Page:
Some writers, like Jiang Xue, are more explicitly political than you.
Jiang Xue and I are very good friends, but we have different points of interest. I am not much interested in conflicts within the political system. I am more concerned about human nature and thoughts. When I write about the prisons set up by the Communist Party, I do not write it as an indictment of the system. I write it as a [case study of] ideological remolding: How does the Party remold itself, and how does it attack and remold its own cadres?
My message does not lie in how much political struggle there is. I am more interested in ordinary people.
Why is nonfiction so popular in China?
Chinese literature has long been dominated by establishment writers due to the influence of [government-run] writers’ associations. After people become writers, they basically stop experiencing life of the common people and live in the writers’ circle. I send you some works, you send me some works, and we publish our works in [government] literature magazines. Even if they win the highest literature prizes, such as Mao Dun Literature Prize and Lu Xun Literature Prize, not many people actually read them because they are far away from ordinary readers. But people do have a need for reality, so literary nonfiction can fill this gap. It can convey reality.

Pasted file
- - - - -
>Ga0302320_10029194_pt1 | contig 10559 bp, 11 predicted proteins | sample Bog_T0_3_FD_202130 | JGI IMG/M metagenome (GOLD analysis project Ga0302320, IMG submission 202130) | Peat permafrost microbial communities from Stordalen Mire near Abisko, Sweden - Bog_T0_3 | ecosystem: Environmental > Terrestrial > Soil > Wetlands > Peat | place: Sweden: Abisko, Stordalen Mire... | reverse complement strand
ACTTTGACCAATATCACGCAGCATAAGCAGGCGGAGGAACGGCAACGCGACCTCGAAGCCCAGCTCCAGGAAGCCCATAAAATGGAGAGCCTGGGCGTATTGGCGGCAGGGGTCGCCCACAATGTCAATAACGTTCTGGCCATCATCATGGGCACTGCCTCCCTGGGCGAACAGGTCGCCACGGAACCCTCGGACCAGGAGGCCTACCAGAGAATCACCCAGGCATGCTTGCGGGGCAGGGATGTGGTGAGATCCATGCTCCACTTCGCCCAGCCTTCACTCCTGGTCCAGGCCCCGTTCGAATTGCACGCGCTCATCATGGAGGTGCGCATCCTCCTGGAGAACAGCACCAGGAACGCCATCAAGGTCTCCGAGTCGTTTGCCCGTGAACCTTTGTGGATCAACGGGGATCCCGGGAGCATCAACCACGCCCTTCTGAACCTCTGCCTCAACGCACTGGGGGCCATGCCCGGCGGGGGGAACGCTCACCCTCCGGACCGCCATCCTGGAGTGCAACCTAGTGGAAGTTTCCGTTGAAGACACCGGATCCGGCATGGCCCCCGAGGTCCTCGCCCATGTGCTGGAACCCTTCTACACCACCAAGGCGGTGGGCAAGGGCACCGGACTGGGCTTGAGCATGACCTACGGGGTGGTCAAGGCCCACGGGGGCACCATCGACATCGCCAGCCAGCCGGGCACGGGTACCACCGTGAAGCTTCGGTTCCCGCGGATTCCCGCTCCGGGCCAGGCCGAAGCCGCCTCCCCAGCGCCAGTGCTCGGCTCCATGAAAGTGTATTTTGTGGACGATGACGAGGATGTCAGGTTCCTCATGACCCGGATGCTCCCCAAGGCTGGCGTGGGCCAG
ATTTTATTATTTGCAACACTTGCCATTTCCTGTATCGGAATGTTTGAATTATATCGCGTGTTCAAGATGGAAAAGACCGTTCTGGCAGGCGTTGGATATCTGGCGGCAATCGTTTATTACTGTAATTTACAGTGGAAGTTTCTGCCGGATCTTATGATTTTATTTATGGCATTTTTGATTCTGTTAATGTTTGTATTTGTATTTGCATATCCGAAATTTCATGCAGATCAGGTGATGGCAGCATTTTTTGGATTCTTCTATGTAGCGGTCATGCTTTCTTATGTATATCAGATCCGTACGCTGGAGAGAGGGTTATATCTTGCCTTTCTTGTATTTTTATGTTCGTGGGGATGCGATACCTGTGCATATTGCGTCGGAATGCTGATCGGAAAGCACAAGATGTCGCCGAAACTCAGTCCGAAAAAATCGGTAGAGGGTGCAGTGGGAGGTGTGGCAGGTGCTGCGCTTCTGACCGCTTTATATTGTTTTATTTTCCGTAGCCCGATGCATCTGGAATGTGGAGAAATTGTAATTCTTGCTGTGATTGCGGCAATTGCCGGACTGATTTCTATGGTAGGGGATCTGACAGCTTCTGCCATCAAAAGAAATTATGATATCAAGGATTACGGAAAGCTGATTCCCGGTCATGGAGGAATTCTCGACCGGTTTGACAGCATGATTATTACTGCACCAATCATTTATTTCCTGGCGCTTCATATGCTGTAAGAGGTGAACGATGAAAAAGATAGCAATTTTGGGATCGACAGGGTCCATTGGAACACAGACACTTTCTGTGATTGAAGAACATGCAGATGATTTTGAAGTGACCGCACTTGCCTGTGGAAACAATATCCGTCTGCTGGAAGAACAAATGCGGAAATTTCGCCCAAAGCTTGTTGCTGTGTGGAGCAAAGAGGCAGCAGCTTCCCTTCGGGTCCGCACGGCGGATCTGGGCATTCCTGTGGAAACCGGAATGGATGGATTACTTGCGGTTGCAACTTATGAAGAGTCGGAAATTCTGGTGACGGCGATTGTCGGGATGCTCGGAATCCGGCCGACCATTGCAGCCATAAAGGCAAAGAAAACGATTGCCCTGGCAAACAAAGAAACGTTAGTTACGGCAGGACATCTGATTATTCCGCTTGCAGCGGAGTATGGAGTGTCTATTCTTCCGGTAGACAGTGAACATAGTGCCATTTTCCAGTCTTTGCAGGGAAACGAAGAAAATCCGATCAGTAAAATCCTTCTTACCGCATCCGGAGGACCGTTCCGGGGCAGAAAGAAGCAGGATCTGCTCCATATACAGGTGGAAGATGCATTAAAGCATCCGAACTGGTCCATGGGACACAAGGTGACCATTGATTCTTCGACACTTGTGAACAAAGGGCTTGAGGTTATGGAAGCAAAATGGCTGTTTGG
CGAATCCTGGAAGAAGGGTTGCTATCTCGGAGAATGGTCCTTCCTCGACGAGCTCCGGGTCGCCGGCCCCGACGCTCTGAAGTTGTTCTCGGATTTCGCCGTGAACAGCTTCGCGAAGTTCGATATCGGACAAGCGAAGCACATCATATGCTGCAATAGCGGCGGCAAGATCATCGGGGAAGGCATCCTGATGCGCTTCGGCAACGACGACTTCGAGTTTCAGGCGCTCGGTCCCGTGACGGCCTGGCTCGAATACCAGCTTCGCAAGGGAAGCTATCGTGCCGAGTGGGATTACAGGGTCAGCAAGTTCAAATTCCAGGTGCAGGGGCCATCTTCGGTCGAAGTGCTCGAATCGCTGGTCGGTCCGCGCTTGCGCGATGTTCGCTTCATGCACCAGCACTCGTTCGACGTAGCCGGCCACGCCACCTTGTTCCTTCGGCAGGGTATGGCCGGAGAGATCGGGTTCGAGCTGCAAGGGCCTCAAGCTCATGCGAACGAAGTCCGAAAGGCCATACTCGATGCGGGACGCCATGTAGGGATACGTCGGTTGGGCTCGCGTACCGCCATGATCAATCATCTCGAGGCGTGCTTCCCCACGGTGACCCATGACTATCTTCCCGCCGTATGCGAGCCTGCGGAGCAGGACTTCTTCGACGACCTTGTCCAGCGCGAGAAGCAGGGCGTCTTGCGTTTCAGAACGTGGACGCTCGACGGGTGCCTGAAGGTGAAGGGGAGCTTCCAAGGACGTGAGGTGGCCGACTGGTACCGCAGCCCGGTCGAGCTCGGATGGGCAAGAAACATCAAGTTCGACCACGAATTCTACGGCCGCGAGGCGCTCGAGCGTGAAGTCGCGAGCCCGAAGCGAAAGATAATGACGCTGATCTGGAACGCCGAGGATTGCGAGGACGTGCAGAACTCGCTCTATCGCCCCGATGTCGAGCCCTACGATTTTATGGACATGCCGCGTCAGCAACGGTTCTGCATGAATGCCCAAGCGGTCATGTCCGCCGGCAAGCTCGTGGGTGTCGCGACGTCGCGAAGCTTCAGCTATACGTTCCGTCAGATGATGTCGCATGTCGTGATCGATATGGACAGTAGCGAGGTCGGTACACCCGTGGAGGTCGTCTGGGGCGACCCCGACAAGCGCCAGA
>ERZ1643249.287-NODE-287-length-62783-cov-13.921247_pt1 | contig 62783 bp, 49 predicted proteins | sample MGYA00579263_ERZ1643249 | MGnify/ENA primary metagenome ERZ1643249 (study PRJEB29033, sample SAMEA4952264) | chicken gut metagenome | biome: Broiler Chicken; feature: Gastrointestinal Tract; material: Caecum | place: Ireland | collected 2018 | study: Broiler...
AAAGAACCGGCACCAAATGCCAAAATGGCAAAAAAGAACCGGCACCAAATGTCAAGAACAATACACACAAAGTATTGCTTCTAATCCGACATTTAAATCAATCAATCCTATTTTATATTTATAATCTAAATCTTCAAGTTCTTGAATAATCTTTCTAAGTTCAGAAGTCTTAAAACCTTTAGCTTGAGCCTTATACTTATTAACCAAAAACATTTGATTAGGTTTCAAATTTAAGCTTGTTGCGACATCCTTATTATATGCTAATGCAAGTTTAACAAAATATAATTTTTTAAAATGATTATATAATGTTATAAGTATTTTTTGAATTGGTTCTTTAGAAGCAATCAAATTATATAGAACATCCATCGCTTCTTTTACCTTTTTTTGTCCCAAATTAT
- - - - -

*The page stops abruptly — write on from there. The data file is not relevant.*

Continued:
Is it harder to publish these kinds of books?
Such books can still be published at present, but I always wonder if my next book can come out. For example, I will come up with a book soon called Lessons on Life and Death, which is about how Chinese people live and die. But it depends on the situation. The story “Outside Beijing’s Sixth Ring Road” was censored when it first came out [online], but the book [from which it was excerpted] can still be published.
The articles were censored?
Right. The articles were deleted on a WeChat public account. They were deleted twice.
Where exactly did you publish them?
The first time was when the book was not published, it was published on a platform called the Real Story Plan. It reached more than 100,000 views quickly [100,000 views is an unofficial marker of success for articles published on Chinese social media], the traffic was okay, but it was quickly deleted. Later, iFeng published it again, and the traffic rose rapidly. However, it was also required to be deleted because it involved Beijing’s removal of “low-end population.”
Other things, such as my writings about [Romanian dictator Nicolai] Ceaușescu and [China’s most famous political prison] Qincheng Prison have also been deleted many times. The one on [the late controversial scholar] Gao Hua, I could publish online when I was writing a manuscript, but I could not publish it as a book.